The ibis, sacred to Thot, was held in the greatest veneration. It kills the land serpents and makes havoc among the crocodile eggs, thus saving Egypt from being overrun by these saurians. The black and white ibis was sacred to the moon, because this planet has a dark as well as a light side. Under the form of an ibis Thot watched over the Egyptians and taught them the occult arts and sciences. Maspero affirms that the word "Thot" means ibis. The ibis religiosa is said to have magical properties, in common with many other birds. At all events, he who killed either an ibis or the golden sparrow-hawk risked death. The hawk, the keen-sighted, was the symbol of the sun, of Horus and of the human soul.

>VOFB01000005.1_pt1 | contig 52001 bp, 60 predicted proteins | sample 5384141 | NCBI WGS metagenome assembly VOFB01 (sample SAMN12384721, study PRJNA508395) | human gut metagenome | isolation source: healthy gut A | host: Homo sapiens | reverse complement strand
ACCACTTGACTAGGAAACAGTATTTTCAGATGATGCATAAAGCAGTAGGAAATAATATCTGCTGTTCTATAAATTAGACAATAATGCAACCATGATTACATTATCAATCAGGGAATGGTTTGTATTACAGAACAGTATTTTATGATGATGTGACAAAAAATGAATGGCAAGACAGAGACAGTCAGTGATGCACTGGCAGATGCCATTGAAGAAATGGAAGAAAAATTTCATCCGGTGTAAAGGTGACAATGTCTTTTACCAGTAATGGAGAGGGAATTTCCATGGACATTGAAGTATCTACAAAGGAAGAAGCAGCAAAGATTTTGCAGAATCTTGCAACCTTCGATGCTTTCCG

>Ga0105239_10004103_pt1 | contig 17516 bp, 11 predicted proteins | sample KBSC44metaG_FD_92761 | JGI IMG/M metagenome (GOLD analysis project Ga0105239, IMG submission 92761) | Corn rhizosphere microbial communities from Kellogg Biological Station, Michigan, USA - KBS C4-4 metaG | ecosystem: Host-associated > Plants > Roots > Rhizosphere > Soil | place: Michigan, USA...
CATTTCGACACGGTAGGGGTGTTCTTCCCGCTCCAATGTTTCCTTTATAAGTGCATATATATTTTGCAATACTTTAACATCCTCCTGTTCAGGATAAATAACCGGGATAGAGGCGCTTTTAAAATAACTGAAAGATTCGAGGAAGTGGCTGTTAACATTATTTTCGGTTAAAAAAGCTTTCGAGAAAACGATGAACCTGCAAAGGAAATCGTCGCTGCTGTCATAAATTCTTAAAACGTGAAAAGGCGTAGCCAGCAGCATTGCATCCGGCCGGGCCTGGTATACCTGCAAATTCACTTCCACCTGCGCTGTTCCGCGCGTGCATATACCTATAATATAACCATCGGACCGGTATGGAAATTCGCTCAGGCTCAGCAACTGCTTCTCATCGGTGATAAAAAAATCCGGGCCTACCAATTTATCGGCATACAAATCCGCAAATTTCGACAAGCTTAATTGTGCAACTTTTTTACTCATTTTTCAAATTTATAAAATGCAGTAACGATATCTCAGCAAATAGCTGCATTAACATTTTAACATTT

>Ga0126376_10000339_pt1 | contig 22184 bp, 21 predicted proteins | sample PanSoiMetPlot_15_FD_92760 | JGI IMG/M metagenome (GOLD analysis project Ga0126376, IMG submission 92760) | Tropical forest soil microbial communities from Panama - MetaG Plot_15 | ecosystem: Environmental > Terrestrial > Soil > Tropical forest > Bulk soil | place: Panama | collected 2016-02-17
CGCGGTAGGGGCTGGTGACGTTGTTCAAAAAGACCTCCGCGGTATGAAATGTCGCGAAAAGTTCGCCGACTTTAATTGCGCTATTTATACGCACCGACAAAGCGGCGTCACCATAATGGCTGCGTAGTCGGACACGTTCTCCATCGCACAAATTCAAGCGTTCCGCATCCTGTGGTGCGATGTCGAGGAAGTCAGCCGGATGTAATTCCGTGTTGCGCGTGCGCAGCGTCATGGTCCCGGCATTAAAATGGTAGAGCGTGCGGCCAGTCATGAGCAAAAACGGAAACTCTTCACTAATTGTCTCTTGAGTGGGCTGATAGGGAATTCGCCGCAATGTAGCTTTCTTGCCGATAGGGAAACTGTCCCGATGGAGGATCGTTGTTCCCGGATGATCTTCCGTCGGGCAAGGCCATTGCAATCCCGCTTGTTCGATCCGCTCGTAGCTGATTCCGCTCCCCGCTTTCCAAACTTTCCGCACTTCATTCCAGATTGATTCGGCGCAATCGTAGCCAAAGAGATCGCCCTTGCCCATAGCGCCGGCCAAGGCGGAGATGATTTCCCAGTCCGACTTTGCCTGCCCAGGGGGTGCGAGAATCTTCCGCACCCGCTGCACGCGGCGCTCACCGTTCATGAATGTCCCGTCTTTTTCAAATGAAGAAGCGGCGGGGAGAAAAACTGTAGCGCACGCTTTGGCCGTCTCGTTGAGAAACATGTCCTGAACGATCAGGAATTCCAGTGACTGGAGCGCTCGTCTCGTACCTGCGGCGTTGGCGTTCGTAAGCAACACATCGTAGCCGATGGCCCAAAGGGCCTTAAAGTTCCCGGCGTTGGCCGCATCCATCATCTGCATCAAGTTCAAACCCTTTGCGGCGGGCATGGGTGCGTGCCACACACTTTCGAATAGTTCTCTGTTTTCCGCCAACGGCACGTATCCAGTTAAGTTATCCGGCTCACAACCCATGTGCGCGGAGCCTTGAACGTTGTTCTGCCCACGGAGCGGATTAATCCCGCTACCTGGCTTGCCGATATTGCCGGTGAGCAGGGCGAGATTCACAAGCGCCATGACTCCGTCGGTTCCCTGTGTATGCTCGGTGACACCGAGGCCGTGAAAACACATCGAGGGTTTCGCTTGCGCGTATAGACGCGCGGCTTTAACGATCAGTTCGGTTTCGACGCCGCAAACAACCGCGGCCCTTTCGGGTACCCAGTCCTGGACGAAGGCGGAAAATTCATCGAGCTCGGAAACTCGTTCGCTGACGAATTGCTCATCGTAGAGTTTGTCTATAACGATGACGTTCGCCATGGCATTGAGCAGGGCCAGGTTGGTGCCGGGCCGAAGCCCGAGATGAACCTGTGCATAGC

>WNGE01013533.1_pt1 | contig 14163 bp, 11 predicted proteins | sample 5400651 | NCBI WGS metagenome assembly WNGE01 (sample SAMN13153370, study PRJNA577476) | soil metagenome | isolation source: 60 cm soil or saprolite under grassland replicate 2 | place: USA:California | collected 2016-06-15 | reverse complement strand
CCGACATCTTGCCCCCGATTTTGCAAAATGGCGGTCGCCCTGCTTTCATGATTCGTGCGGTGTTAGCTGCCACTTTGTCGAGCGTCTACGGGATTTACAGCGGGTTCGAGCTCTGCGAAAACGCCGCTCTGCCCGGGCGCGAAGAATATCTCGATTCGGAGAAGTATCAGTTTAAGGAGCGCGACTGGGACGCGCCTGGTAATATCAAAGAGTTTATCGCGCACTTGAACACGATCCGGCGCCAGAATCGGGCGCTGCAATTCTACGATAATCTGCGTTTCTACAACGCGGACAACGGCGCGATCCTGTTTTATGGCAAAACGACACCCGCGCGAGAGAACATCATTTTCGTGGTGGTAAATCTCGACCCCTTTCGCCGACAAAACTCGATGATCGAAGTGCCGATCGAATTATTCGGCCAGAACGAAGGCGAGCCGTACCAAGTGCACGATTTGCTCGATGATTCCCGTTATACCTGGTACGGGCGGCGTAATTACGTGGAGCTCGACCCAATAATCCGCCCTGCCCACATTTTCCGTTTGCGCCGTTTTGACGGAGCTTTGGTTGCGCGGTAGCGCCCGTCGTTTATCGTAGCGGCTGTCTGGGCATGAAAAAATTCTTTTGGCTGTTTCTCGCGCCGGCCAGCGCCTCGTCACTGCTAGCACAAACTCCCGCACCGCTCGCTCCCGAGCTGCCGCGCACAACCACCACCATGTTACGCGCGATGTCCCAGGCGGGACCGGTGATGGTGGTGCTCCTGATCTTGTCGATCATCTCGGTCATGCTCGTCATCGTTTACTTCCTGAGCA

The fennec is the Egyptian fox, appropriate symbol of Set whose craftiness conceived the coffin into which Osiris was enticed and confined, thus causing his death. Apis the white bull, sacred to Osiris and into which he was supposed to incarnate, was typical of the universal generative or evolving power in nature. Mariette Bey discovered near Memphis the Serapaeum, an imposing subterranean crypt containing the mummies of thirty sacred bulls. The mummification of various sacred animals would show that the Egyptians took the utmost care to conserve the "lives" in any highly evolved type or species. The bull is also the Taurus of the zodiac, connected with all the "First-born" solar gods. Christians associated this constellation with Christ. Here again, the Egyptians no more worshipped the bull than Christians worship the lamb. The ram is always a symbol of physical generation, the ram or the goat of Mendes being another symbol of Osiris.